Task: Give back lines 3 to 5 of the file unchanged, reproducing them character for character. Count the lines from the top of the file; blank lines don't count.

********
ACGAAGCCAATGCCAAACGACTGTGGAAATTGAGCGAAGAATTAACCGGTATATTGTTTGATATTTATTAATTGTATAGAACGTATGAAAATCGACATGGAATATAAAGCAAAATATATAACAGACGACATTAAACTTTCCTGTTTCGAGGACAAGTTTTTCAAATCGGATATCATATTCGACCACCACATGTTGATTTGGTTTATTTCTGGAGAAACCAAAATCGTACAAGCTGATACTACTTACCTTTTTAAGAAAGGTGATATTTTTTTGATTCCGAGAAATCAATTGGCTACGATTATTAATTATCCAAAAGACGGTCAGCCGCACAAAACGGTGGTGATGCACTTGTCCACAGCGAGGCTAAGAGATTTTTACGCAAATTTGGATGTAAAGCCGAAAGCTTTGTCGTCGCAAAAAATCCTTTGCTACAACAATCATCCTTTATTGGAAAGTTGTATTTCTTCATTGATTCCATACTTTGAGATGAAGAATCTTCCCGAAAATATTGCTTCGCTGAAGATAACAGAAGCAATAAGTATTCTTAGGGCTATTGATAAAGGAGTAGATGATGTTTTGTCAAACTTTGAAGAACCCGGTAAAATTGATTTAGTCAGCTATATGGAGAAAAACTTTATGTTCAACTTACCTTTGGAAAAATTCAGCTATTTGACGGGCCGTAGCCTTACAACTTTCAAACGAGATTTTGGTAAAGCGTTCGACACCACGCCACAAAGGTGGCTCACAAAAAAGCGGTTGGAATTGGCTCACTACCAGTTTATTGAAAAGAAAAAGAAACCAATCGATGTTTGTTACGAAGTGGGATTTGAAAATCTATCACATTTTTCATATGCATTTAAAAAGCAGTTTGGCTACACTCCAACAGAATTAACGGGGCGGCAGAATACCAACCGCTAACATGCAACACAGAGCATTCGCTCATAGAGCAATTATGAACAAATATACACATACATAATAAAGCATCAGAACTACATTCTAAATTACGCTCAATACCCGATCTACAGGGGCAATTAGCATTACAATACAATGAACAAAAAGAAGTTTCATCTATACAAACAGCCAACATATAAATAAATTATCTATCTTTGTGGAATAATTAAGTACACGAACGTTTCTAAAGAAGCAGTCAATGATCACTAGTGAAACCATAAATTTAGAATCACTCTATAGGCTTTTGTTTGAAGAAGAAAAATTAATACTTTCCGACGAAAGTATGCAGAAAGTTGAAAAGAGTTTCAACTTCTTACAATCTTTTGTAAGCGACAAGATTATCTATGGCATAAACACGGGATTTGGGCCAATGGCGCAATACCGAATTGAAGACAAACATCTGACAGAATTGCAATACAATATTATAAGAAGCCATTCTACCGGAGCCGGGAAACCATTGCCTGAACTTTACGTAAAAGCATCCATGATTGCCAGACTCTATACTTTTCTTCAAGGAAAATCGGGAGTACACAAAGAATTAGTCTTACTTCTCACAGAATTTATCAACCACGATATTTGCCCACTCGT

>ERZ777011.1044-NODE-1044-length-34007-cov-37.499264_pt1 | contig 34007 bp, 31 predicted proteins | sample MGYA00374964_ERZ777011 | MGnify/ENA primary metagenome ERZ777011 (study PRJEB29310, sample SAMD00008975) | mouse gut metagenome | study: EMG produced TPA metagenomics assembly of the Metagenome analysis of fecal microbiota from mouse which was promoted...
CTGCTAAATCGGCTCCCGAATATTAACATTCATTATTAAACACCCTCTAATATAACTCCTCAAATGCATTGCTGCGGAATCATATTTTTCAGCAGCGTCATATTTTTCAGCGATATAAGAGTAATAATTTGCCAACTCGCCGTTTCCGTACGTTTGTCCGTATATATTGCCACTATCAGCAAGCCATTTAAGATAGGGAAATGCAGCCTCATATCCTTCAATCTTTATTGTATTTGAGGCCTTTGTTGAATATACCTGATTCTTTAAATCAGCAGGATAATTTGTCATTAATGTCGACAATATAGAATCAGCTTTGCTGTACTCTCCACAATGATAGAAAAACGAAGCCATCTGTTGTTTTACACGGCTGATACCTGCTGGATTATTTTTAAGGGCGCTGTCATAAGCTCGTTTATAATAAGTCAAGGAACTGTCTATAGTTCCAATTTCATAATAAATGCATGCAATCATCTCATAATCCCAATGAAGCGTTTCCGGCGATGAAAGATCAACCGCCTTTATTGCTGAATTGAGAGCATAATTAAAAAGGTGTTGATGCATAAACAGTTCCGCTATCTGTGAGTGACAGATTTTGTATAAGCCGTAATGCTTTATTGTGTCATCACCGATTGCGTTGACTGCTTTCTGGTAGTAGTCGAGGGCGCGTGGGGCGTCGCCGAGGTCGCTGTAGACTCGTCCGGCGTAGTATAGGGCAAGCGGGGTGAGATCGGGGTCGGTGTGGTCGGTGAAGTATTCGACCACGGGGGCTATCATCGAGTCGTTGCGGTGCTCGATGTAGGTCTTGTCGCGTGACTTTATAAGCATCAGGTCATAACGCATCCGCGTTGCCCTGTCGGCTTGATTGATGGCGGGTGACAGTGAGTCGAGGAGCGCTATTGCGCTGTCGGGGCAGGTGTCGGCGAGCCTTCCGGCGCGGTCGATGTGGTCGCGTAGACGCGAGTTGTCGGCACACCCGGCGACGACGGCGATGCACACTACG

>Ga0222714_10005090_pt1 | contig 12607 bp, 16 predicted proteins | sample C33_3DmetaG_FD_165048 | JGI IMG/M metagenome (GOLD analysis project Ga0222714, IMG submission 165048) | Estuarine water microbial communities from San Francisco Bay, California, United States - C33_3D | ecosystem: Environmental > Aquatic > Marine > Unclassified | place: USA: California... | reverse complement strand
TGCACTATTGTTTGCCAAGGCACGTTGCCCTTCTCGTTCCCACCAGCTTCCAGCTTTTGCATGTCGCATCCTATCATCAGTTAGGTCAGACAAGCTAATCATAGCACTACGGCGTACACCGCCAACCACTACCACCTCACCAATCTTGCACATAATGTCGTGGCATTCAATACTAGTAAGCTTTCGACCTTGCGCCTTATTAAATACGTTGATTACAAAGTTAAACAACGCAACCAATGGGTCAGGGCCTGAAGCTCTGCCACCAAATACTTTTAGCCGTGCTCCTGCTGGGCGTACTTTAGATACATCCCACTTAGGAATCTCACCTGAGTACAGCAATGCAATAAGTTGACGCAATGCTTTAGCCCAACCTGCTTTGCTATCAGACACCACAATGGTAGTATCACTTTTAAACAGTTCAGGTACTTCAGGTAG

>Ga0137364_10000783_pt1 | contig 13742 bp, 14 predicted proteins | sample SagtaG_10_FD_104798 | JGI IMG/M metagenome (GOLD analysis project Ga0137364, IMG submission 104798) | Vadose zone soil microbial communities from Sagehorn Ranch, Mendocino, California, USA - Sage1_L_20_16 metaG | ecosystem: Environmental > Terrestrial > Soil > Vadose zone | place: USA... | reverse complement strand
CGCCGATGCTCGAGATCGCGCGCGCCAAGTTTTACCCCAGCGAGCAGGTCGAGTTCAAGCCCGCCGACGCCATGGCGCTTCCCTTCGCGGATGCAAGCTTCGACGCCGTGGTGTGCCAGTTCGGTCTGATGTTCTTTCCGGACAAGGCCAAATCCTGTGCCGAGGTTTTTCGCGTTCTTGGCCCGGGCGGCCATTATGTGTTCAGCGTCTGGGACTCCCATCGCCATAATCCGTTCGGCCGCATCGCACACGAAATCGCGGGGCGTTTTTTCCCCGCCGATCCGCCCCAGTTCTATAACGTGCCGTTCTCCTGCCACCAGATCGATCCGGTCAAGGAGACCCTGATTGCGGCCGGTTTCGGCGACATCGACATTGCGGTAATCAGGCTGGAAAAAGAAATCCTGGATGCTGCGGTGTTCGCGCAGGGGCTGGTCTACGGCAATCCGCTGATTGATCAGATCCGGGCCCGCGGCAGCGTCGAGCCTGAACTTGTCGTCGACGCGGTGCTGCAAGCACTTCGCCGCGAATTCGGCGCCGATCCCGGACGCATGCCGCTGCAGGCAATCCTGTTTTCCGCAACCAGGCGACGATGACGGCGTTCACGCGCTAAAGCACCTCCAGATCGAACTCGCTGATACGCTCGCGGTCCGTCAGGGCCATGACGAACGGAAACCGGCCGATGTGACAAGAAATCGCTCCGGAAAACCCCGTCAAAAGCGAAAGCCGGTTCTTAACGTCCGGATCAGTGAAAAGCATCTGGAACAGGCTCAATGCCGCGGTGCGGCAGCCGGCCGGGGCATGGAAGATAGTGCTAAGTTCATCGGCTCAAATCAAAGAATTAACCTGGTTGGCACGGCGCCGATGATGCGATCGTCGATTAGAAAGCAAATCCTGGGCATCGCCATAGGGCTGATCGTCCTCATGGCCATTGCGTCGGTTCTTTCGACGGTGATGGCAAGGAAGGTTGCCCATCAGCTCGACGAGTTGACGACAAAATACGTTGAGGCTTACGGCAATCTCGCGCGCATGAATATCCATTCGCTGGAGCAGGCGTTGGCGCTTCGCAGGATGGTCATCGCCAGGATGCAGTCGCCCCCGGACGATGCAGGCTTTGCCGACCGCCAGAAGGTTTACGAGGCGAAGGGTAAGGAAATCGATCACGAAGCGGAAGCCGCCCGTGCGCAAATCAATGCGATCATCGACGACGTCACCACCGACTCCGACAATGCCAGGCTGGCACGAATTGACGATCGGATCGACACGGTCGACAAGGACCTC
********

CTGCTAAATCGGCTCCCGAATATTAACATTCATTATTAAACACCCTCTAATATAACTCCTCAAATGCATTGCTGCGGAATCATATTTTTCAGCAGCGTCATATTTTTCAGCGATATAAGAGTAATAATTTGCCAACTCGCCGTTTCCGTACGTTTGTCCGTATATATTGCCACTATCAGCAAGCCATTTAAGATAGGGAAATGCAGCCTCATATCCTTCAATCTTTATTGTATTTGAGGCCTTTGTTGAATATACCTGATTCTTTAAATCAGCAGGATAATTTGTCATTAATGTCGACAATATAGAATCAGCTTTGCTGTACTCTCCACAATGATAGAAAAACGAAGCCATCTGTTGTTTTACACGGCTGATACCTGCTGGATTATTTTTAAGGGCGCTGTCATAAGCTCGTTTATAATAAGTCAAGGAACTGTCTATAGTTCCAATTTCATAATAAATGCATGCAATCATCTCATAATCCCAATGAAGCGTTTCCGGCGATGAAAGATCAACCGCCTTTATTGCTGAATTGAGAGCATAATTAAAAAGGTGTTGATGCATAAACAGTTCCGCTATCTGTGAGTGACAGATTTTGTATAAGCCGTAATGCTTTATTGTGTCATCACCGATTGCGTTGACTGCTTTCTGGTAGTAGTCGAGGGCGCGTGGGGCGTCGCCGAGGTCGCTGTAGACTCGTCCGGCGTAGTATAGGGCAAGCGGGGTGAGATCGGGGTCGGTGTGGTCGGTGAAGTATTCGACCACGGGGGCTATCATCGAGTCGTTGCGGTGCTCGATGTAGGTCTTGTCGCGTGACTTTATAAGCATCAGGTCATAACGCATCCGCGTTGCCCTGTCGGCTTGATTGATGGCGGGTGACAGTGAGTCGAGGAGCGCTATTGCGCTGTCGGGGCAGGTGTCGGCGAGCCTTCCGGCGCGGTCGATGTGGTCGCGTAGACGCGAGTTGTCGGCACACCCGGCGACGACGGCGATGCACACTACG

>Ga0222714_10005090_pt1 | contig 12607 bp, 16 predicted proteins | sample C33_3DmetaG_FD_165048 | JGI IMG/M metagenome (GOLD analysis project Ga0222714, IMG submission 165048) | Estuarine water microbial communities from San Francisco Bay, California, United States - C33_3D | ecosystem: Environmental > Aquatic > Marine > Unclassified | place: USA: California... | reverse complement strand
TGCACTATTGTTTGCCAAGGCACGTTGCCCTTCTCGTTCCCACCAGCTTCCAGCTTTTGCATGTCGCATCCTATCATCAGTTAGGTCAGACAAGCTAATCATAGCACTACGGCGTACACCGCCAACCACTACCACCTCACCAATCTTGCACATAATGTCGTGGCATTCAATACTAGTAAGCTTTCGACCTTGCGCCTTATTAAATACGTTGATTACAAAGTTAAACAACGCAACCAATGGGTCAGGGCCTGAAGCTCTGCCACCAAATACTTTTAGCCGTGCTCCTGCTGGGCGTACTTTAGATACATCCCACTTAGGAATCTCACCTGAGTACAGCAATGCAATAAGTTGACGCAATGCTTTAGCCCAACCTGCTTTGCTATCAGACACCACAATGGTAGTATCACTTTTAAACAGTTCAGGTACTTCAGGTAG